In a rope works handling manila, sisal, and St. Helena hemps, the prevalence of respiratory symptoms and the change in forced expiratory volume (F.E.V.1·0) during the work shift were studied in a group of 41 women and 41 men who represented 93% of the population at risk.
Dust concentrations, measured with a modified Hexhlet, ranged from 0·11 to 4·51 mg./m.3 for total dust and 0·02 to 1·46 mg./m.3 for fine dust. The highest concentrations were found in the preparing rooms, in which the workers, all of whom were women, showed on the average a fall in ventilatory capacity during the shift. The workers in the rope walk, all of whom were men, showed a rise in ventilatory capacity during the shift. The difference between the men and women was statistically significant (p < 0·05). No worker gave a characteristic history of byssinosis, although nine women complained of chest tightness associated with their work.
Undue breathlessness on exertion and persistent cough and phlegm were also more common among the women, but they were on the average 18 years older than the men. When the ventilatory capacities and the prevalence of respiratory symptoms of women rope workers were compared with those of a group of women employed elsewhere in the dockyard, the only significant difference was that the rope workers had more chest tightness associated with their work (p < 0·02).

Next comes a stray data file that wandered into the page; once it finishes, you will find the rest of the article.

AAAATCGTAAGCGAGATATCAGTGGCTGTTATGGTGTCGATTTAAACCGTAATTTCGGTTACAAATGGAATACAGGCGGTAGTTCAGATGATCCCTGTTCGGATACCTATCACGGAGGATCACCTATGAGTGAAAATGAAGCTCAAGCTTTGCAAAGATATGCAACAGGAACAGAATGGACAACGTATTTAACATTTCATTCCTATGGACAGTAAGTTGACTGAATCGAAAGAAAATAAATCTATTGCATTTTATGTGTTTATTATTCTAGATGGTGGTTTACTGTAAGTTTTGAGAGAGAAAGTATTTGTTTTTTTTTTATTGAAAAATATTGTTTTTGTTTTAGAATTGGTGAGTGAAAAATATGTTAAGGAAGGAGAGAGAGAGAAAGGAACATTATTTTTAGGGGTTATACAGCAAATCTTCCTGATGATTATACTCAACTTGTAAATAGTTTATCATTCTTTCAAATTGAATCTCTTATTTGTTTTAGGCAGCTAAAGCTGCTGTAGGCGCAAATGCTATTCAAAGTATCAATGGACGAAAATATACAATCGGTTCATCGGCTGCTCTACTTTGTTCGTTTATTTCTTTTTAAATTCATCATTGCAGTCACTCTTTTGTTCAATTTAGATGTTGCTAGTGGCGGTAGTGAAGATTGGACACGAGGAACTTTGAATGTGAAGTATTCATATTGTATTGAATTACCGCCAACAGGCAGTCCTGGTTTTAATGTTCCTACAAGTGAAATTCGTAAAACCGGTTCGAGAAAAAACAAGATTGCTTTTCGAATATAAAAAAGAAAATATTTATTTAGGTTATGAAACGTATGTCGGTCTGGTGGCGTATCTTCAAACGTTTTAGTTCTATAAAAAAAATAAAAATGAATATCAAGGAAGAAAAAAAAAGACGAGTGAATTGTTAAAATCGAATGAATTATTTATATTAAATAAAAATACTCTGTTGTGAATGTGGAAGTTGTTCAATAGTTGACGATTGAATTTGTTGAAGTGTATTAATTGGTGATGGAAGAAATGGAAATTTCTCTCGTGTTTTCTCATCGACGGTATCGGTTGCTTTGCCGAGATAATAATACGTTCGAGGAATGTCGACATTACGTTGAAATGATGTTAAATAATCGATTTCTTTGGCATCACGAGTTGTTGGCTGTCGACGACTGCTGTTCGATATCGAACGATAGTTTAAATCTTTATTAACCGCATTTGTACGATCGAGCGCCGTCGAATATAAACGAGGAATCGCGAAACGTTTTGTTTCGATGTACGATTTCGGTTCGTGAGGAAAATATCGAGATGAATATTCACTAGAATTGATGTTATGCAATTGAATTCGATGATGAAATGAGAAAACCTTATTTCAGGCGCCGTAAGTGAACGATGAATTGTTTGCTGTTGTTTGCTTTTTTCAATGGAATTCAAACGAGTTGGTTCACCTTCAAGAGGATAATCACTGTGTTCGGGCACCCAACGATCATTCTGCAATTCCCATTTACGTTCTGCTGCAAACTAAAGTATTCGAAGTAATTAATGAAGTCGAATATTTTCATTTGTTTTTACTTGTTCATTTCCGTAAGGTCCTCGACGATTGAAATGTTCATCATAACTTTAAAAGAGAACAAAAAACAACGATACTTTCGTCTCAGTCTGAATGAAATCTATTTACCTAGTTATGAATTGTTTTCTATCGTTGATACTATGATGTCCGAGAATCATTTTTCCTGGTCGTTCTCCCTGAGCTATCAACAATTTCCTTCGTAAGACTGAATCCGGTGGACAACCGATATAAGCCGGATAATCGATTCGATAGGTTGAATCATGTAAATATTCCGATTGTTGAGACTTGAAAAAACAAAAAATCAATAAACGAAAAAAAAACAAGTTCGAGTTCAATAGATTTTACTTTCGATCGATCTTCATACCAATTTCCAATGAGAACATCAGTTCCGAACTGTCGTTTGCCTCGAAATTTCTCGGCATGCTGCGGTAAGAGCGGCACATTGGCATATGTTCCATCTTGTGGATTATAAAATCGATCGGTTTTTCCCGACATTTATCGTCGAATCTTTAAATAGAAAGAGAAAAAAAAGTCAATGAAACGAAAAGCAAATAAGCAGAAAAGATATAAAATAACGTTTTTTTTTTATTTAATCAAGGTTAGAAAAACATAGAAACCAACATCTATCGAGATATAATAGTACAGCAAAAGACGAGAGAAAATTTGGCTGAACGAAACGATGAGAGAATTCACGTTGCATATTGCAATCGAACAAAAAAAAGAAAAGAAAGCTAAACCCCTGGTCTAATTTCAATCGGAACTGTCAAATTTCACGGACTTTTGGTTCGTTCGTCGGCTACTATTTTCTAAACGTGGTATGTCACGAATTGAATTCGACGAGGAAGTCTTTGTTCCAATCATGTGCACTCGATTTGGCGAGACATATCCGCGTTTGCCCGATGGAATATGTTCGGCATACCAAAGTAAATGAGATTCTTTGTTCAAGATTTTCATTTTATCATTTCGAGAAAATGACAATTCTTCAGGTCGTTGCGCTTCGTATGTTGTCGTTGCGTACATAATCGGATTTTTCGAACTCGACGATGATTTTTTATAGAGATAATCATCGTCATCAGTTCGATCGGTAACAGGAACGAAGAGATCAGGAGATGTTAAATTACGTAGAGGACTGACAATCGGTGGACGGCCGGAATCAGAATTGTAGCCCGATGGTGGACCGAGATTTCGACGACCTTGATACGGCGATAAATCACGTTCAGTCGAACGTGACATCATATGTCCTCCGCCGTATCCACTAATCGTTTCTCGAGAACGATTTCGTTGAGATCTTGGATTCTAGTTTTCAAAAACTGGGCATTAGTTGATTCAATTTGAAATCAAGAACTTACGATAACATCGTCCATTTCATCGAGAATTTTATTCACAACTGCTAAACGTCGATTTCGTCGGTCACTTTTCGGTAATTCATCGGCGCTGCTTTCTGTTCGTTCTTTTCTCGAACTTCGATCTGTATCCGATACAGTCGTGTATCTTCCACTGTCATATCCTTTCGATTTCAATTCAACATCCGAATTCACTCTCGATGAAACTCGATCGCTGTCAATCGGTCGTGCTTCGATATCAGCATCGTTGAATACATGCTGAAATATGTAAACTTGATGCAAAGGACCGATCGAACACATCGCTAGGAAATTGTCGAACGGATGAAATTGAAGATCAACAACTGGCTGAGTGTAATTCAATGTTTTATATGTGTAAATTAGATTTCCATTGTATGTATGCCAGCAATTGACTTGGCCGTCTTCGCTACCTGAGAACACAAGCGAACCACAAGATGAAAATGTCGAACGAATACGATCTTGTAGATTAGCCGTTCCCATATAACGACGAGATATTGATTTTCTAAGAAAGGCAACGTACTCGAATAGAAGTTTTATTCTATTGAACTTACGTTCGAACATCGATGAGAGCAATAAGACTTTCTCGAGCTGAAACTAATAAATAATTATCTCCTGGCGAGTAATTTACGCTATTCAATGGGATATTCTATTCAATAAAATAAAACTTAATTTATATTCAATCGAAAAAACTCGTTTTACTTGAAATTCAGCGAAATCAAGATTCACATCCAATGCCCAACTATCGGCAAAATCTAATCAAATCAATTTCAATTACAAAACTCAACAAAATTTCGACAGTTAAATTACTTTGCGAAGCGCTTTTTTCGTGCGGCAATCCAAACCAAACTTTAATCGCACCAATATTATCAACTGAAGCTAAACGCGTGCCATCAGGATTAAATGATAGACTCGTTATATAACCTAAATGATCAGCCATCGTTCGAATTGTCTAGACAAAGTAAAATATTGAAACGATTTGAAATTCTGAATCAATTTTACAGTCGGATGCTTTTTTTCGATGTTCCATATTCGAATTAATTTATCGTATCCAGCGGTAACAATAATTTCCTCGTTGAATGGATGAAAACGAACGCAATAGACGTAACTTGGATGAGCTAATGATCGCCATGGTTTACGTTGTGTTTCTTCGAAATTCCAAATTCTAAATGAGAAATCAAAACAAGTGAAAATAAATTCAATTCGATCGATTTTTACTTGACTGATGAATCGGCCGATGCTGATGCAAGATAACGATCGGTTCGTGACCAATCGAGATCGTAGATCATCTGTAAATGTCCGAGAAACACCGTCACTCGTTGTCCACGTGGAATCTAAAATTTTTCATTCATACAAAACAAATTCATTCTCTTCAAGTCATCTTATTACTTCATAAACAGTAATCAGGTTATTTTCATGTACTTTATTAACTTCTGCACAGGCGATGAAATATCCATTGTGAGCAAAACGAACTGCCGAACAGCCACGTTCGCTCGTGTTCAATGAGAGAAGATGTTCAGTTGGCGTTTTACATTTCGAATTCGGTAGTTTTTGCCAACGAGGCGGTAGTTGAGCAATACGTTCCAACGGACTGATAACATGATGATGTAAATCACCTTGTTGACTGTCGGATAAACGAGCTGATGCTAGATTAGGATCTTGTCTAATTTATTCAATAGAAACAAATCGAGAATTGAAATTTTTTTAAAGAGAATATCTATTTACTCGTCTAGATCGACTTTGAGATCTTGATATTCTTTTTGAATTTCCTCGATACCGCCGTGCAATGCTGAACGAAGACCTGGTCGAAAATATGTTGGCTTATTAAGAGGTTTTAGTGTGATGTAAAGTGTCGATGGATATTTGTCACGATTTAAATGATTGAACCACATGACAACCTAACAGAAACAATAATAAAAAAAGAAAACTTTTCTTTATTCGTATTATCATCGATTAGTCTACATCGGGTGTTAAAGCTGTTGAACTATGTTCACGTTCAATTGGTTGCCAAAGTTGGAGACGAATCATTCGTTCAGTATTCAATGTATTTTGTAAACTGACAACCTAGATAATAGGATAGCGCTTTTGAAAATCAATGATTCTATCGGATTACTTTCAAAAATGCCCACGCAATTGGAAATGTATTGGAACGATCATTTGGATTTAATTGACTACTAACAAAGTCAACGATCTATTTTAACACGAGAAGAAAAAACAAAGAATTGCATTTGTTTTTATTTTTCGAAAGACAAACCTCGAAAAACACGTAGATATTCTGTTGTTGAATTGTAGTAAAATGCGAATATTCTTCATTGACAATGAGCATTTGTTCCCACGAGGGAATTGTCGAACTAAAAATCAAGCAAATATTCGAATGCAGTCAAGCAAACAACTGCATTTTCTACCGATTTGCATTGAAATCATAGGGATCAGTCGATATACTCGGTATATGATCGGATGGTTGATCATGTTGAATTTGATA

Exposure of volunteers to St. Helena hemp, which is apparently the most likely of the hard hemps to give rise to respiratory symptoms, caused only a slight fall in ventilatory capacity and a small rise in airways resistance.
A sample of St. Helena hemp assayed on guinea-pig ileum had only a relatively small degree of contractor activity. The evidence suggests that the dusts of hard hemps do not cause byssinosis under the conditions in this factory. However, the irritant nature of the dust indicates the need to prevent total dust levels exceeding about 2 mg./m.3.
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